The single most important skill for a computer scientist is problem-solving. By that I mean the ability to formulate problems, think creatively about solutions, and express a solution clearly and accurately. As it turns out, the process of learning to program is an excellent opportunity to practice problem-solving skills. That's why this chapter is called "The way of the program."
Of course, the other goal of this book is to prepare you for the Computer Science AP Exam. We may not take the most direct approach to that goal, though. For example, there are not many exercises in this book that are similar to the AP questions. On the other hand, if you understand the concepts in this book, along with the details of programming in C++, you will have all the tools you need to do well on the exam.
1.1 What is a programming language?
The programming language you will be learning is C++, because that is the language the AP exam is based on, as of 1998. Before that, the exam used Pascal. Both C++ and Pascal are high-level languages; other high-level languages you might have heard of are Java, C and FORTRAN.
As you might infer from the name "high-level language," there are also low-level languages, sometimes referred to as machine language or assembly language. Loosely-speaking, computers can only execute programs written in low-level languages. Thus, programs written in a high-level language have to be translated before they can run. This translation takes some time, which is a small disadvantage of high-level languages.
Due to these advantages, almost all programs are written in high-level languages. Low-level languages are only used for a few special applications. There are two ways to translate a program; interpreting or compiling. An interpreter is a program that reads a high-level program and does what it says. In effect, it translates the program line-by-line, alternately reading lines and carrying out commands.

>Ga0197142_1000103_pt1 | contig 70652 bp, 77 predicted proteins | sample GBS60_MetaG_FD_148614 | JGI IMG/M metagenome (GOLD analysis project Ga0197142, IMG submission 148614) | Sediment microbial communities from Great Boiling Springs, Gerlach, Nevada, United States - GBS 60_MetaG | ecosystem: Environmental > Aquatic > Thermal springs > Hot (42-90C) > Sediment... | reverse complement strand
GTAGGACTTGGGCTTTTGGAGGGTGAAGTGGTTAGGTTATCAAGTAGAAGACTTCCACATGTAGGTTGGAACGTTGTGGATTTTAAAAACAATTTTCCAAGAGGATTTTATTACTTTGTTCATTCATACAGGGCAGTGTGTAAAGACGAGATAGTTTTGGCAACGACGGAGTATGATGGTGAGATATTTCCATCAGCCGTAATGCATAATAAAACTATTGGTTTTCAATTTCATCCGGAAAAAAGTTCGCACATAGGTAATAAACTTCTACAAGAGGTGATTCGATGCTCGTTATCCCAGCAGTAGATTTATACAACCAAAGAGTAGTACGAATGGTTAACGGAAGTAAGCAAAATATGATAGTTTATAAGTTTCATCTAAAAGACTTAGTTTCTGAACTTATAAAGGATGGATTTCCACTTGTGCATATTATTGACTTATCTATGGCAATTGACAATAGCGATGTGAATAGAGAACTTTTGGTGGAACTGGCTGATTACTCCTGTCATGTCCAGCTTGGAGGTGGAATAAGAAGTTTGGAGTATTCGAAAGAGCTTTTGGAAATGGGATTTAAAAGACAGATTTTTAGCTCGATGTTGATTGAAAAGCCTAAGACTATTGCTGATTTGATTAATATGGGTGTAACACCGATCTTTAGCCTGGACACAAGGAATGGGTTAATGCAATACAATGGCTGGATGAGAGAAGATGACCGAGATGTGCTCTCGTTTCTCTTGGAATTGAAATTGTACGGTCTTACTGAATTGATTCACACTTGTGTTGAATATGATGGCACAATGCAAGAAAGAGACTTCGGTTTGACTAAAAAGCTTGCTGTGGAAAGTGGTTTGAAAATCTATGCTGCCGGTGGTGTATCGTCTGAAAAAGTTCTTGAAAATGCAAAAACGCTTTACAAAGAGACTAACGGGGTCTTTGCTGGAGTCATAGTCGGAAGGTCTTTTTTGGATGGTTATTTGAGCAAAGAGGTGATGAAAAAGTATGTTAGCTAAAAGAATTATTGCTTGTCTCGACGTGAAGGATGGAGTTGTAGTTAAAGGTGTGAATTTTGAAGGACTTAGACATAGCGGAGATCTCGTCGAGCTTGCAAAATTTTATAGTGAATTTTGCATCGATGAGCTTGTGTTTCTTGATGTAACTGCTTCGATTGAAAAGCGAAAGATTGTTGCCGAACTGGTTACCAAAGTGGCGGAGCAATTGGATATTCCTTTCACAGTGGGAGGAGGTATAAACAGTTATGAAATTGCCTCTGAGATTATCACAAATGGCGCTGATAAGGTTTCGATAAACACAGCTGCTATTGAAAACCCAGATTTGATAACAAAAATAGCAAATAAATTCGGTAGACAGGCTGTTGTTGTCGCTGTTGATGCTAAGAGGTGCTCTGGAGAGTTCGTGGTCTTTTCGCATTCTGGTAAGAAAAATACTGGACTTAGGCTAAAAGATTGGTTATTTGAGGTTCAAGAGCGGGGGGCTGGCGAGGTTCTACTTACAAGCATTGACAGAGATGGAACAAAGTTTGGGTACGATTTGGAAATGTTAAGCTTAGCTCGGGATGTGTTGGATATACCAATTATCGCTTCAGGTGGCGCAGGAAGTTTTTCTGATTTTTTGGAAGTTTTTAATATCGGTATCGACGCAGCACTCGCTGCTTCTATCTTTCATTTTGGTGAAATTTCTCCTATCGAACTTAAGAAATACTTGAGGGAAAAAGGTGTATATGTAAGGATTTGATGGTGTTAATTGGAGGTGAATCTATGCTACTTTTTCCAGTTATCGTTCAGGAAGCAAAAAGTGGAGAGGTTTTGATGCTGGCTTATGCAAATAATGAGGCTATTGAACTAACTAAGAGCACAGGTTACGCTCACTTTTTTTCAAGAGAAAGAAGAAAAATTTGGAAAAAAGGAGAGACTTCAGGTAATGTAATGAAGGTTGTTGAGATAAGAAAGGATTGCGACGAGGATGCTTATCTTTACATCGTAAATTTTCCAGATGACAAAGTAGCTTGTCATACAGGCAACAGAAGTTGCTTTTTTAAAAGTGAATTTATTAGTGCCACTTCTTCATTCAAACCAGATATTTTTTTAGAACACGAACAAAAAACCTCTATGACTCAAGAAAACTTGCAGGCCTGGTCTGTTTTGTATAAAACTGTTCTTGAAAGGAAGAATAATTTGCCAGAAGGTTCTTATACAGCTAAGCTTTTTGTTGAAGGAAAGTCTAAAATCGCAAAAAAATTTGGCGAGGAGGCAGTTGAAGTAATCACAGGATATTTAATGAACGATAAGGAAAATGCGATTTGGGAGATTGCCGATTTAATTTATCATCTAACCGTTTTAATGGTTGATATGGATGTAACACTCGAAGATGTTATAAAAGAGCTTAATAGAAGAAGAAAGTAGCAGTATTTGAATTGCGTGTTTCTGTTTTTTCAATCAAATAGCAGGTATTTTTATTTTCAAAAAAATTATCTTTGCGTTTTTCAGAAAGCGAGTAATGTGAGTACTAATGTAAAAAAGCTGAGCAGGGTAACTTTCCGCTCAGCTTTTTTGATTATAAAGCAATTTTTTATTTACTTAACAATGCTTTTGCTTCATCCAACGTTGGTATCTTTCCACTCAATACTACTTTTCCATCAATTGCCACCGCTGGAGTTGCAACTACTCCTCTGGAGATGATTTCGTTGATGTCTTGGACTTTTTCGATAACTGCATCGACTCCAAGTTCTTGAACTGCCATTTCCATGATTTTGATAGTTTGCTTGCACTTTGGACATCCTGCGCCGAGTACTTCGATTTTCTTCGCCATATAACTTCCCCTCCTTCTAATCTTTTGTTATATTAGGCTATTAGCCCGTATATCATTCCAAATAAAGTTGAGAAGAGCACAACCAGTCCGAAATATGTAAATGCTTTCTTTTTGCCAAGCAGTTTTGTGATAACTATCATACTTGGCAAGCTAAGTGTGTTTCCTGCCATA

A compiler is a program that reads a high-level program and translates it all at once, before executing any of the commands. Often you compile the program as a separate step, and then execute the compiled code later. In this case, the high-level program is called the source code, and the translated program is called the object code or the executable.
As an example, suppose you write a program in C++. You might use a text editor to write the program (a text editor is a simple word processor). When the program is finished, you might save it in a file named program.cpp, where "program" is an arbitrary name you make up, and the suffix .cpp is a convention that indicates that the file contains C++ source code.
Then, depending on what your programming environment is like, you might leave the text editor and run the compiler. The compiler would read your source code, translate it, and create a new file named program.o to contain the object code, or program.exe to contain the executable.
The next step is to run the program, which requires some kind of executor. The role of the executor is to load the program (copy it from disk into memory) and make the computer start executing the program.
Although this process may seem complicated, the good news is that in most programming environments (sometimes called development environments), these steps are automated for you. Usually you will only have to write a program and type a single command to compile and run it. On the other hand, it is useful to know what the steps are that are happening in the background, so that if something goes wrong you can figure out what it is.